Noted historian Lawrence Goldstone gives us a historical novel set in Philidelphia in 1889. Young Dr. Ephraim Carroll is appalled when his new mentor, the famous-in-real-life Dr. William Osler, inexplicably decides not to autopsy an unidentified young woman whose abandoned body was found on the street. The thick plotens when a colleague of Osler, Dr. George Turk dies from what was originally thought to be cholera, but traces of arsenic are found in his blood.
"Anatomy of Deception" is a compelling and satisfying mystery that comes with the added bonus of Goldstone's talent for weaving historic data in with the details of his own creations. It's set at the dawn of modern medicine and forensic sciences, and very much reminded me of "Mr. Doyle and Dr. Bell" - the story of Sir Arthur Conan Doyle and his mentor. Unlike the superficial science of the current television genre, Goldstone's story is nuts and bolts factual, and actually quite entertaining. Yeah, I know, everybody else on the planet loves "CSI" and "Law And Order" and all the rest, but they leave me cold. If you're looking for a forensic mystery that won't leave you feeling like you just ate a plate full of celery, you'll be more than satisfied with this engaging novel.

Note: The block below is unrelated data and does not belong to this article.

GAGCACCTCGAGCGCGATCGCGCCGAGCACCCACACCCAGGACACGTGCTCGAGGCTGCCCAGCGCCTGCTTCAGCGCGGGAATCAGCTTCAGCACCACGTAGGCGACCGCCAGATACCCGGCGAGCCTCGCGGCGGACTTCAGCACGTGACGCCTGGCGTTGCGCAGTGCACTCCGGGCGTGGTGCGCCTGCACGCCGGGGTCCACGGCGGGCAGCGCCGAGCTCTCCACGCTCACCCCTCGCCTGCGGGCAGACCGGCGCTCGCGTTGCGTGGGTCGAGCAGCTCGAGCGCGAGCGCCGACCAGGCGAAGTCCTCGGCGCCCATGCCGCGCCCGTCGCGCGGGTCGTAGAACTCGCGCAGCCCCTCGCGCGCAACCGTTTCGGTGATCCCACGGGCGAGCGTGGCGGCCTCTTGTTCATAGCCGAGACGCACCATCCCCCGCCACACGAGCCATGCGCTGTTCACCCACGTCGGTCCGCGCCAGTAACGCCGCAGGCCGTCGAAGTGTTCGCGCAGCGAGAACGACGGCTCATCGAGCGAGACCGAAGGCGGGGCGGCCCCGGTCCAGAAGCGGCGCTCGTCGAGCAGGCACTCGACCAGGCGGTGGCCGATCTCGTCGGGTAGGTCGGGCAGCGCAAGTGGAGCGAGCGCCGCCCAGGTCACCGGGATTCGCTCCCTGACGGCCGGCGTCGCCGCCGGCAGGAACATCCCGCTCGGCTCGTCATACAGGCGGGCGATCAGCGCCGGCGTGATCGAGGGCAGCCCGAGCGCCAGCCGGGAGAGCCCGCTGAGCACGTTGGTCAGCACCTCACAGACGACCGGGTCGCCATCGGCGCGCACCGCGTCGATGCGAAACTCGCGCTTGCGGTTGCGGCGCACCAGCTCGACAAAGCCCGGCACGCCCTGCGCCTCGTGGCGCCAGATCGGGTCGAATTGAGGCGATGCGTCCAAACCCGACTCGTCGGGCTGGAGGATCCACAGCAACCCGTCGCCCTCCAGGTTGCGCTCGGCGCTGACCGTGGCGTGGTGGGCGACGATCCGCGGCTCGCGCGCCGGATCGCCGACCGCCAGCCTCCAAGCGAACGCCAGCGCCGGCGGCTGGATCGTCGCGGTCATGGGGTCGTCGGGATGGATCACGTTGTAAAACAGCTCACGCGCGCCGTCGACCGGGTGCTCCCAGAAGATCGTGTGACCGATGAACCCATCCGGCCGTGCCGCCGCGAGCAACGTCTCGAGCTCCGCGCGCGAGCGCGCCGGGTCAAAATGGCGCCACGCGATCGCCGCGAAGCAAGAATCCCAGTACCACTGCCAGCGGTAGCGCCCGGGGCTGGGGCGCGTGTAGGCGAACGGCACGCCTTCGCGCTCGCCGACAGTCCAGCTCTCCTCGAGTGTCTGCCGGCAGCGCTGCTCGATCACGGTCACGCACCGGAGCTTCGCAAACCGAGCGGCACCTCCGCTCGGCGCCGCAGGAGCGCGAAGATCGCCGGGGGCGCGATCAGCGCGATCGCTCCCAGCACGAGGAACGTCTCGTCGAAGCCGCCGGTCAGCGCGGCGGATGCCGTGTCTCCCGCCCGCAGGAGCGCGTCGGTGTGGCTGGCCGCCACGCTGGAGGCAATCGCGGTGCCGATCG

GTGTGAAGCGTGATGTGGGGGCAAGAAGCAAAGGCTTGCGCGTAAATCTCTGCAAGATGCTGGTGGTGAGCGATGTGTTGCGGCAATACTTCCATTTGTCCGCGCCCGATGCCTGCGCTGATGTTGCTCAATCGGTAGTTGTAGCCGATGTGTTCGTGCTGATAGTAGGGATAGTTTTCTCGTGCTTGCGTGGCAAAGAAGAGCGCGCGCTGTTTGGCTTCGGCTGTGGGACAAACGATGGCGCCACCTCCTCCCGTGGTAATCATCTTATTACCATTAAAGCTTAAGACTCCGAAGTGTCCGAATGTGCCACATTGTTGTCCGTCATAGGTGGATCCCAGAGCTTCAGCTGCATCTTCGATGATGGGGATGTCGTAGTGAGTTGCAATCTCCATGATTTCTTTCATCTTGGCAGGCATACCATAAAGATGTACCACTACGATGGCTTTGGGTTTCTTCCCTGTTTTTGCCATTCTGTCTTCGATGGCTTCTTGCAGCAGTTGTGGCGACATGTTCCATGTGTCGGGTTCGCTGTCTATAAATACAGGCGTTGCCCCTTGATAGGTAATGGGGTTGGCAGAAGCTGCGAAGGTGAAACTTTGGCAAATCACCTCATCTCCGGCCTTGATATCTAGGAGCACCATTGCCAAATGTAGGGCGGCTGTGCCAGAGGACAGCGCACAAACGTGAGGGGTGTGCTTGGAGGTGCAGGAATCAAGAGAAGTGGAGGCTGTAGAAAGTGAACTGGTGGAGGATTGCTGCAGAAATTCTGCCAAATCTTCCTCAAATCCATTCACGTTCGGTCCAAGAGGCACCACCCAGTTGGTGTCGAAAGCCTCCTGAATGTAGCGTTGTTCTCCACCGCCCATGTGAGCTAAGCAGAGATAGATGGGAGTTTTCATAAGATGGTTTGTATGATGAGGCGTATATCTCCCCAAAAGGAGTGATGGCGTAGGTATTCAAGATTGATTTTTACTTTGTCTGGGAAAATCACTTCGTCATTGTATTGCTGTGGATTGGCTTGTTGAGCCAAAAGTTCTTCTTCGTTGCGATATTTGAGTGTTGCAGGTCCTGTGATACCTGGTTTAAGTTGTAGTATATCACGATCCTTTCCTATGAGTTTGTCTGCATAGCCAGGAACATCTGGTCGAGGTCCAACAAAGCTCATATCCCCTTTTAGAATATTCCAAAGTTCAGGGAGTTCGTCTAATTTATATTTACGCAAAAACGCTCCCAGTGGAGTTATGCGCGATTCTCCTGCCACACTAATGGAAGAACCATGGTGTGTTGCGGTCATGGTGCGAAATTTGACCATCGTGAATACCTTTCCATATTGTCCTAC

Rainbo Electronic Reviews published this review in our April, 2008 issue.
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